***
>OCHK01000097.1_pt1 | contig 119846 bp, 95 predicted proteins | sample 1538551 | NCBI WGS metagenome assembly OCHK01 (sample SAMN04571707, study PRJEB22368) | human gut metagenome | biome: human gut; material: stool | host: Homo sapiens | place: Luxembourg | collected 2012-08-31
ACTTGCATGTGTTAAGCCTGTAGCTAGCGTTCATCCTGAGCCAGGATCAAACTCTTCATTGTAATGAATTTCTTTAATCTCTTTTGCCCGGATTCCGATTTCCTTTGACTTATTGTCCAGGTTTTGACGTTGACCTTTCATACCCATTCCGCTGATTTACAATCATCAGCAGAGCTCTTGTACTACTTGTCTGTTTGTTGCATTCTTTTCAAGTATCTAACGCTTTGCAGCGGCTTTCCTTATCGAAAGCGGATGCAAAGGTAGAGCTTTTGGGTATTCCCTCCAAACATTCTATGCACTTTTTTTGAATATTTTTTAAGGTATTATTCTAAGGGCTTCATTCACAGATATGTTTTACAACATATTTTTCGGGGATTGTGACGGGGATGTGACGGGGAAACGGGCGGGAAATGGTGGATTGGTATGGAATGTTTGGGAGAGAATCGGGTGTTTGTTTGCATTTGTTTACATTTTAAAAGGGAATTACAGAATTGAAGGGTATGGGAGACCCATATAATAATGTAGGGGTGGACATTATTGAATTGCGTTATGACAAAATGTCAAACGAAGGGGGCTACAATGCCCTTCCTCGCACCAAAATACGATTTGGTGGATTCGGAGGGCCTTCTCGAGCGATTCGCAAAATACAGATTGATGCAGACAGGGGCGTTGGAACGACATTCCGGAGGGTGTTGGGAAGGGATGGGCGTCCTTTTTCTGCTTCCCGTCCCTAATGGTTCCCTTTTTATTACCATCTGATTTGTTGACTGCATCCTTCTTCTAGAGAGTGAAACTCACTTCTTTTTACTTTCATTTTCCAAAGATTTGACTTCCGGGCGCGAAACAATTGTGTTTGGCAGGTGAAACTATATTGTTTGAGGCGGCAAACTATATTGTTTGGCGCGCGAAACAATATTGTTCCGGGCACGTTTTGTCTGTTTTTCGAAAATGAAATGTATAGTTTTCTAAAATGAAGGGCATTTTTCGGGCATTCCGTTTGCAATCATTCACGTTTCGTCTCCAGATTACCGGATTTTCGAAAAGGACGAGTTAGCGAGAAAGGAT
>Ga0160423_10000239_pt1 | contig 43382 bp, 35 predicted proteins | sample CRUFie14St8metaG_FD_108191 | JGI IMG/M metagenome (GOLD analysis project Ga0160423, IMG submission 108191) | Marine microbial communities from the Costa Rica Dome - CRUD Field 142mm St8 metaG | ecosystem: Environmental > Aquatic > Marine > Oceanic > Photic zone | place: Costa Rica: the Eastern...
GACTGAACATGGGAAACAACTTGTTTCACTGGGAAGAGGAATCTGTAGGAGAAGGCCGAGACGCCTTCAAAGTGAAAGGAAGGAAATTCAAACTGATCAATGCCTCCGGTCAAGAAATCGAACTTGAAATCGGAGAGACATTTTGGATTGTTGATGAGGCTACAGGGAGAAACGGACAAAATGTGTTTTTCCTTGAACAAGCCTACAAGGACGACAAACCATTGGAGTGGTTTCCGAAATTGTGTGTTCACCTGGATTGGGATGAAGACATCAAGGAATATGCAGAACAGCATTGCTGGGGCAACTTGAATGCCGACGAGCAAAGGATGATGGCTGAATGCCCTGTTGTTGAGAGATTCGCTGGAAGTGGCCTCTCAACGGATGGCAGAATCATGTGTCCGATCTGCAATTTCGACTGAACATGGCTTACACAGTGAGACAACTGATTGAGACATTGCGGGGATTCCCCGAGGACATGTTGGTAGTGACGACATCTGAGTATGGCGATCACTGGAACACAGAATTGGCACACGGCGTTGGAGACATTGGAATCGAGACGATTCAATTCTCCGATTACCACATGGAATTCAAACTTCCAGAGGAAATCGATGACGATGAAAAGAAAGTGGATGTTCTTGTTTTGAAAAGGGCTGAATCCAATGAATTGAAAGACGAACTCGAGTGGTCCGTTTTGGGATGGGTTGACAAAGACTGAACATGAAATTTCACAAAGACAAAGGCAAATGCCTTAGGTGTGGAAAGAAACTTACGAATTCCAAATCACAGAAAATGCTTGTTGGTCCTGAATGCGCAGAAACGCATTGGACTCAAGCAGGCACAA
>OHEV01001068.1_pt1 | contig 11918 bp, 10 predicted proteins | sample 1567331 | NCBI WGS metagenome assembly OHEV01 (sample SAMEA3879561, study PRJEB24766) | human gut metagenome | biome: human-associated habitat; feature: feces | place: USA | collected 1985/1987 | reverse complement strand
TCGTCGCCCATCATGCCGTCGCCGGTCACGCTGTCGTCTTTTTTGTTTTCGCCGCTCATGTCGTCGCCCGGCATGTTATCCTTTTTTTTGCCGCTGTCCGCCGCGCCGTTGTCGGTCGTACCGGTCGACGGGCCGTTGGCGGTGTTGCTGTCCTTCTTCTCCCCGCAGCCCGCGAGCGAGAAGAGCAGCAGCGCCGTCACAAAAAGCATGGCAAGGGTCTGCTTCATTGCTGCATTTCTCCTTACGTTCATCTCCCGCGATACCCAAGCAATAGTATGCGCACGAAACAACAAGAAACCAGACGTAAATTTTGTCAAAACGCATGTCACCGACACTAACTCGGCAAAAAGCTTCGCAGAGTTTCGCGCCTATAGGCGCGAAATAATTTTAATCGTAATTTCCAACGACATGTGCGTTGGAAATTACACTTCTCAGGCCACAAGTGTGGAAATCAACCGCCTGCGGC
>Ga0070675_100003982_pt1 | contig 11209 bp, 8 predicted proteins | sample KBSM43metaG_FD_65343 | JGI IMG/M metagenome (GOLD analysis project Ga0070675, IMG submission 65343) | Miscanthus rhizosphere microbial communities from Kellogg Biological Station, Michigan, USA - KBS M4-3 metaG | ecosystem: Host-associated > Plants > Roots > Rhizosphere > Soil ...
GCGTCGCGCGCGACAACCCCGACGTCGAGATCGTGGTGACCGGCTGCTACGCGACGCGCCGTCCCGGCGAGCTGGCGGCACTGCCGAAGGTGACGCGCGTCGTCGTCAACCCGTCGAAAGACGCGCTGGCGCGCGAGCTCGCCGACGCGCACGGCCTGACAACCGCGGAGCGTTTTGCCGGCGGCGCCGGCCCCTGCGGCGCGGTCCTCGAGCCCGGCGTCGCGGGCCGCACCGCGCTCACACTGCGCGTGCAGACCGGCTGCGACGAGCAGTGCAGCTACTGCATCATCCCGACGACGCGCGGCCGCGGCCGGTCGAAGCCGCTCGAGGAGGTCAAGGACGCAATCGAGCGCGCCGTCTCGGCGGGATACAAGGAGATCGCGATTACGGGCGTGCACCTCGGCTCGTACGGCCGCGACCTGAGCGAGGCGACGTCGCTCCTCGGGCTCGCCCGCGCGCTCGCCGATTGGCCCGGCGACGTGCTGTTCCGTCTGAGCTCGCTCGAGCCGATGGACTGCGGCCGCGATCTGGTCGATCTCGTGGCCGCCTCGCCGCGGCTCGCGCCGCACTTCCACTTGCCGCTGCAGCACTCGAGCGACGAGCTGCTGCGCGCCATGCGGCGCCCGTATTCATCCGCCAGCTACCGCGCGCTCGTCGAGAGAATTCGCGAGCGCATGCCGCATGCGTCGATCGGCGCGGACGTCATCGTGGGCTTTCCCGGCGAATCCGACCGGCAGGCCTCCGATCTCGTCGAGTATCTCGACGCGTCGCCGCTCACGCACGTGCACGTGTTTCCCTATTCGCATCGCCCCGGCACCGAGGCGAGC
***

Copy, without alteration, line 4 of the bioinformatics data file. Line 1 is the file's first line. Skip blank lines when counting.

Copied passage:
GACTGAACATGGGAAACAACTTGTTTCACTGGGAAGAGGAATCTGTAGGAGAAGGCCGAGACGCCTTCAAAGTGAAAGGAAGGAAATTCAAACTGATCAATGCCTCCGGTCAAGAAATCGAACTTGAAATCGGAGAGACATTTTGGATTGTTGATGAGGCTACAGGGAGAAACGGACAAAATGTGTTTTTCCTTGAACAAGCCTACAAGGACGACAAACCATTGGAGTGGTTTCCGAAATTGTGTGTTCACCTGGATTGGGATGAAGACATCAAGGAATATGCAGAACAGCATTGCTGGGGCAACTTGAATGCCGACGAGCAAAGGATGATGGCTGAATGCCCTGTTGTTGAGAGATTCGCTGGAAGTGGCCTCTCAACGGATGGCAGAATCATGTGTCCGATCTGCAATTTCGACTGAACATGGCTTACACAGTGAGACAACTGATTGAGACATTGCGGGGATTCCCCGAGGACATGTTGGTAGTGACGACATCTGAGTATGGCGATCACTGGAACACAGAATTGGCACACGGCGTTGGAGACATTGGAATCGAGACGATTCAATTCTCCGATTACCACATGGAATTCAAACTTCCAGAGGAAATCGATGACGATGAAAAGAAAGTGGATGTTCTTGTTTTGAAAAGGGCTGAATCCAATGAATTGAAAGACGAACTCGAGTGGTCCGTTTTGGGATGGGTTGACAAAGACTGAACATGAAATTTCACAAAGACAAAGGCAAATGCCTTAGGTGTGGAAAGAAACTTACGAATTCCAAATCACAGAAAATGCTTGTTGGTCCTGAATGCGCAGAAACGCATTGGACTCAAGCAGGCACAA